Once again, we find ourselves in the deeply political and emotional debate about guns, the second amendment, gun control, and safety. Last Friday, Florida’s Governor signed into law new gun control regulation designed to make schools safer. This is not the place for my feelings about gun control, or the current debate so I’m not engaging in it. If you want to know my views about topics outside of insurance, that requires taking my wife and I out for dinner. Why? Free dinner. Nuff said.
However, it is important to clear up some misconceptions about guns, insurance, and the place of the insurance industry. We may have to deal with some misinformation from a popular (and growing) insurance company. Rather than referring to guns, handguns, rifles, etc. I will use a term that seems a little less inflammatory. I will refer to firearms.
Question #1: Is the firearm covered for loss or damage?
Let’s start from a property standpoint because when you boil it down, firearms are personal property. When an individual owns a firearm and keeps it in their home with the rest of their property, the homeowners’ policy applies. What’s covered on the HO-3?
Coverage C – Personal Property, 1. Covered Property
We cover personal property owned or used by an “insured” while it is anywhere in the world.
That’s the broad statement of coverage. Now we have to look for exclusions and limitations on this coverage that would apply to a firearm.
- Special Limits of Liability
$2,500 for loss by theft of firearms and related equipment.
Now we have a limitation based only on the (otherwise) covered peril insured against, theft. Looking through the rest of the exclusions and limitation on the HO-3, I haven’t found any other exclusions or limitations. Different carriers may have filed different coverage forms and for those, you would have to refer to the carrier to find out what changes they have made to this form. Without diving into the other perils insured against, we find that firearms (and related property) are treated like other personal property on the homeowners’ policy. If they are destroyed in a fire or hurricane, there is no limit on coverage.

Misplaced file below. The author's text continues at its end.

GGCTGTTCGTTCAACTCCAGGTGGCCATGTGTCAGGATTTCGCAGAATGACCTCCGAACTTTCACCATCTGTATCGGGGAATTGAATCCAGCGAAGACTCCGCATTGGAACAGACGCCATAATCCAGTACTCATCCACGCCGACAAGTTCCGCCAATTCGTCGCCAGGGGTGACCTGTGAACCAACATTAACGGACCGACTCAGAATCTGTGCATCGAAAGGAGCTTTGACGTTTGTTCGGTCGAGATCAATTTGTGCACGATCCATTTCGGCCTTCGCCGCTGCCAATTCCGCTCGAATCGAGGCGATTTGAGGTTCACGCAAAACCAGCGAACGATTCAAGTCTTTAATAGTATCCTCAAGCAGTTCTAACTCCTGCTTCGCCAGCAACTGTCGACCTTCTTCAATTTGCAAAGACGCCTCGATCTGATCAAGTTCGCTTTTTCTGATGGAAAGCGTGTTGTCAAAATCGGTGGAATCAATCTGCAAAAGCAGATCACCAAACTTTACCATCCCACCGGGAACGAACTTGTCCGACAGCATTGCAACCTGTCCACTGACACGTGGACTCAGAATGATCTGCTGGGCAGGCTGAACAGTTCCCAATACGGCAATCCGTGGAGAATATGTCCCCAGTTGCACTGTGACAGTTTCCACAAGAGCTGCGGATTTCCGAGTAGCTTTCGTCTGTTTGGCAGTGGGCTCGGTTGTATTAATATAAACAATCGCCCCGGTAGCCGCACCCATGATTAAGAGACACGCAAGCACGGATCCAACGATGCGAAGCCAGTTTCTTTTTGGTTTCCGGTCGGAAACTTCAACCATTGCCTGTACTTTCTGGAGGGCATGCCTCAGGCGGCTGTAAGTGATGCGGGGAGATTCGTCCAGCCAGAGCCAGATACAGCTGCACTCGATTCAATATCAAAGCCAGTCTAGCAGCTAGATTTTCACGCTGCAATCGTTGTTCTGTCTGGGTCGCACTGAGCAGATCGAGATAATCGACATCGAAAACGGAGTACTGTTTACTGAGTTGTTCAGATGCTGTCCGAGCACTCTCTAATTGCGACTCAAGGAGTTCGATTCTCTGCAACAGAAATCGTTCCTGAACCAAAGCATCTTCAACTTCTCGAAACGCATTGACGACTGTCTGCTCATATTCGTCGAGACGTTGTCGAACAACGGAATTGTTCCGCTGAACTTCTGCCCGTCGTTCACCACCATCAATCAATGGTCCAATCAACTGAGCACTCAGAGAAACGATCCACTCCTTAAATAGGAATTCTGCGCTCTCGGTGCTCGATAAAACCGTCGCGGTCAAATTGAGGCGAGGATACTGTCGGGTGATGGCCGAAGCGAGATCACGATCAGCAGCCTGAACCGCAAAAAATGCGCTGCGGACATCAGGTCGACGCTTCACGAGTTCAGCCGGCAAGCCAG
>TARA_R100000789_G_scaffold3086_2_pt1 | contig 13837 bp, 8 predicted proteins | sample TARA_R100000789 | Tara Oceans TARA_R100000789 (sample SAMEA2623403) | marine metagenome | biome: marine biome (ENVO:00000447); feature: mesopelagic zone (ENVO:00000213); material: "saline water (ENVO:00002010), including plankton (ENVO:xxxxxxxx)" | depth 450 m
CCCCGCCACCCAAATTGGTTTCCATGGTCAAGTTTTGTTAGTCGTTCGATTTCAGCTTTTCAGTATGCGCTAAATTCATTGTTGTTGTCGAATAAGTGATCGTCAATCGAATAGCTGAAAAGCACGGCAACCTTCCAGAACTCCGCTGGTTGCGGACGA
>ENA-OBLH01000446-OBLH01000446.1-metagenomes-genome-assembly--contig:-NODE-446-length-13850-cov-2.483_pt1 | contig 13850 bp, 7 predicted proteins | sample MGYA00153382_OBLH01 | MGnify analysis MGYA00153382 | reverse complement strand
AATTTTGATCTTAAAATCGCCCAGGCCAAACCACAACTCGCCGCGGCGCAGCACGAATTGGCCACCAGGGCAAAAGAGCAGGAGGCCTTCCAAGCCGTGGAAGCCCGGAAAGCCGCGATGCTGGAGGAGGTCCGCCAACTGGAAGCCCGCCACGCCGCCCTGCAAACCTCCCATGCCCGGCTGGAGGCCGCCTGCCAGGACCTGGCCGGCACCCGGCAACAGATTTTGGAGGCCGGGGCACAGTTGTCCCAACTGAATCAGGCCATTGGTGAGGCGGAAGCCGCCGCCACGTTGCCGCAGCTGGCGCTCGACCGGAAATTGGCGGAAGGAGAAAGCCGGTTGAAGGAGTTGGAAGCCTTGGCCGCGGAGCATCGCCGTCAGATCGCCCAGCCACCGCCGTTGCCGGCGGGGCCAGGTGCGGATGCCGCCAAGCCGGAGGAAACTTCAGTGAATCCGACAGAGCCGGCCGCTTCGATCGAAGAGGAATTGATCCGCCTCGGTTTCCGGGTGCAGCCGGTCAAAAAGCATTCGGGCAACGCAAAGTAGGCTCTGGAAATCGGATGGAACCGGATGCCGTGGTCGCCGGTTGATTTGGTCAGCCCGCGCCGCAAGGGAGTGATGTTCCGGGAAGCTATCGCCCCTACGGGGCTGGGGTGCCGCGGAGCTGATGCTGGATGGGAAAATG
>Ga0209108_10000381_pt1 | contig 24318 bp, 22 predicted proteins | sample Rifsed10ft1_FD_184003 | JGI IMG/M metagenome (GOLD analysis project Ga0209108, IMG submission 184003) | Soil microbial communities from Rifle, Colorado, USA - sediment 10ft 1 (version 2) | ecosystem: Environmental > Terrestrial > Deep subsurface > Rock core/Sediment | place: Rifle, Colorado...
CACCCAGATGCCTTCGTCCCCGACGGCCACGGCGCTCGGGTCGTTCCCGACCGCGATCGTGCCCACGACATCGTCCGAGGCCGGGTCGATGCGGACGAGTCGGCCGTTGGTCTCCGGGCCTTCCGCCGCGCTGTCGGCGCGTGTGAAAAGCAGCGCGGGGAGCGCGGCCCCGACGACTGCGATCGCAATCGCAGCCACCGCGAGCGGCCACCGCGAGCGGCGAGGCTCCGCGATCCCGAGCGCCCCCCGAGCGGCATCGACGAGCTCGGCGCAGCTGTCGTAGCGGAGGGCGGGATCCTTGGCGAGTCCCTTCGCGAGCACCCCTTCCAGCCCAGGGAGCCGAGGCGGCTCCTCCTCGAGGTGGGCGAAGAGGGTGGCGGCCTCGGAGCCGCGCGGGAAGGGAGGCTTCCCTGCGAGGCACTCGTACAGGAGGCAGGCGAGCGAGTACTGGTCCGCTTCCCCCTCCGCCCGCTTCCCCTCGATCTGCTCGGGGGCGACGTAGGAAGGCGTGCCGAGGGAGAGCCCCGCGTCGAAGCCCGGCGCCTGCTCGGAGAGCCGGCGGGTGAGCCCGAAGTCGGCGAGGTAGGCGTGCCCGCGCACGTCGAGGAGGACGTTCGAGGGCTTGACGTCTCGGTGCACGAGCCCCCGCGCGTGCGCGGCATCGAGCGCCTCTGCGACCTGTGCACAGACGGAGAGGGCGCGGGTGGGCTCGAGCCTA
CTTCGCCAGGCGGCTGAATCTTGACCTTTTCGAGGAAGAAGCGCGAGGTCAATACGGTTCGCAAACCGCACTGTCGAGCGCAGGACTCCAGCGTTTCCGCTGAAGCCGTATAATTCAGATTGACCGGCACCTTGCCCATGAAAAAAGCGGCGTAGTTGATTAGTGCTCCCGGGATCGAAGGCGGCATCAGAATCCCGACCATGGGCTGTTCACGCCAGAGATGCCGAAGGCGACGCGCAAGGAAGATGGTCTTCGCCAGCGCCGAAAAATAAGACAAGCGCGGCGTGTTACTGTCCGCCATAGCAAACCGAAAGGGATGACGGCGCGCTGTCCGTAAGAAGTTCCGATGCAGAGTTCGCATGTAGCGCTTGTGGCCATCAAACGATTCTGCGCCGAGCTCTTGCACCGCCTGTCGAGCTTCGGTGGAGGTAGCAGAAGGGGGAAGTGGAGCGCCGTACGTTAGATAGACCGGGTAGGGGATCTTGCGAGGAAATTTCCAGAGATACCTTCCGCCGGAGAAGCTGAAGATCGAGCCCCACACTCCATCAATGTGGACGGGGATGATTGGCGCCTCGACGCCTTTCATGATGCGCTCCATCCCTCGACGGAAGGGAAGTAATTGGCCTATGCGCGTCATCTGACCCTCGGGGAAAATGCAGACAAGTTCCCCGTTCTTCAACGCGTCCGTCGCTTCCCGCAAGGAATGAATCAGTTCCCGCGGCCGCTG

Question #2: Is there coverage if someone uses the firearm in a way to injure someone?
This gets a little blurry so let’s get into some policy language and maybe some situations. Like before, we have to find out what coverage might apply related to a firearm. Let’s start with the broad situation where someone was injured or property was damaged by an insured using a firearm.
Coverage E – Personal Liability
If a claim is made or a suit is brought against an “insured” for damages because of “bodily injury” or “property damage” caused by an “occurrence” to which this coverage applies, we will”: pay up to our limit of liability for the damages for which an “insured” is legally liable….and Provide a defense at our expense by counsel of our choice…
Just like any other liability issue, there must be a claim or suit brought against an insured. Broadly, we could say that as long as there is bodily injury or property damage caused by an insured, there is coverage at this point. Before we look for exclusions, we have to discuss the definition of insured. If you’re familiar with the homeowners’ policy, you’re aware that the definition of insured includes any resident relatives, or people under 21 and in the care of a resident relative. It also extends that definition to students enrolled in school full time living at the school until they reach 24. Now that we’ve spoken to that issue, we need to look for applicable exclusions. Of course we find this exclusion.
Expected or Intended Injury
“Bodily injury” or “property damage” which is expected or intended by an “insured” even if the resulting “bodily injury” or “property damage” is of a different kind, quality or degree than initially expected or intended; or is sustained by a different person, entity or property than initially expected or intended.
However, this exclusion does not apply to “bodily injury” or “property damage” resulting from the use of reasonable force by an “insured” to protect persons or property;
So, there is this possible exclusion that we have to deal with, but to do that, we have to set aside the insurance language and put some street clothes on this scene. Consider what appears to be the expected situation that liability may be assessed when it comes to firearms. A person legally buys a firearm and is using it in a legal manner, whether in practice, for sport, or home or personal defense. The homeowners’ policy expects this exposure and provides for it. The owner of the firearm is lawfully hunting in an area where people normally legally hunt and when he attempts to shoot the animal he is after, he accidentally injures someone. This policy anticipates that this might happen and provides coverage.
The problem arises when people obtain firearms contrary to their local laws or intend to use them unlawfully. This policy cannot anticipate that exposure and therefore cannot possibly be asked to provide that coverage. As Dr. McCoy once said, “How can you get a permit to do a(n)… illegal thing?”
I have a couple of other questions that I want to address, but that will have to wait until next week. What questions? I’ll give you my thoughts on what we, as insurance people, should be doing related to this subject. I’ll also clear the mist around a particular insurance company’s press on the subject.